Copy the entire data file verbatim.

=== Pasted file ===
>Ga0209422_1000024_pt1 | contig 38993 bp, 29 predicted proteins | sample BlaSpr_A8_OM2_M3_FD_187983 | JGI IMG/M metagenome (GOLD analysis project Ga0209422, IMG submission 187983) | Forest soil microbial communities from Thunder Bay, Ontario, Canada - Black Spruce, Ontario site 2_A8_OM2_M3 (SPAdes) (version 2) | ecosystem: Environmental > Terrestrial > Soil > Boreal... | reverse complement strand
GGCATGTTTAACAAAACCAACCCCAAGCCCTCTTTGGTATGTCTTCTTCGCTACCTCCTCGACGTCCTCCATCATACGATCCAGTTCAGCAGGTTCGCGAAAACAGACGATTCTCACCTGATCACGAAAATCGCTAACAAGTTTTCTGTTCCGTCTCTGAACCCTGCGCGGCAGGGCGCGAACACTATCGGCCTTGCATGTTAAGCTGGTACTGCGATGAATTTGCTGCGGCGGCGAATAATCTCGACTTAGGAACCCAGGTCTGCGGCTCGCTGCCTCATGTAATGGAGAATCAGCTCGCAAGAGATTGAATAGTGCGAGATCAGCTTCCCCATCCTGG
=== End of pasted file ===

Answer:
>Ga0209422_1000024_pt1 | contig 38993 bp, 29 predicted proteins | sample BlaSpr_A8_OM2_M3_FD_187983 | JGI IMG/M metagenome (GOLD analysis project Ga0209422, IMG submission 187983) | Forest soil microbial communities from Thunder Bay, Ontario, Canada - Black Spruce, Ontario site 2_A8_OM2_M3 (SPAdes) (version 2) | ecosystem: Environmental > Terrestrial > Soil > Boreal... | reverse complement strand
GGCATGTTTAACAAAACCAACCCCAAGCCCTCTTTGGTATGTCTTCTTCGCTACCTCCTCGACGTCCTCCATCATACGATCCAGTTCAGCAGGTTCGCGAAAACAGACGATTCTCACCTGATCACGAAAATCGCTAACAAGTTTTCTGTTCCGTCTCTGAACCCTGCGCGGCAGGGCGCGAACACTATCGGCCTTGCATGTTAAGCTGGTACTGCGATGAATTTGCTGCGGCGGCGAATAATCTCGACTTAGGAACCCAGGTCTGCGGCTCGCTGCCTCATGTAATGGAGAATCAGCTCGCAAGAGATTGAATAGTGCGAGATCAGCTTCCCCATCCTGG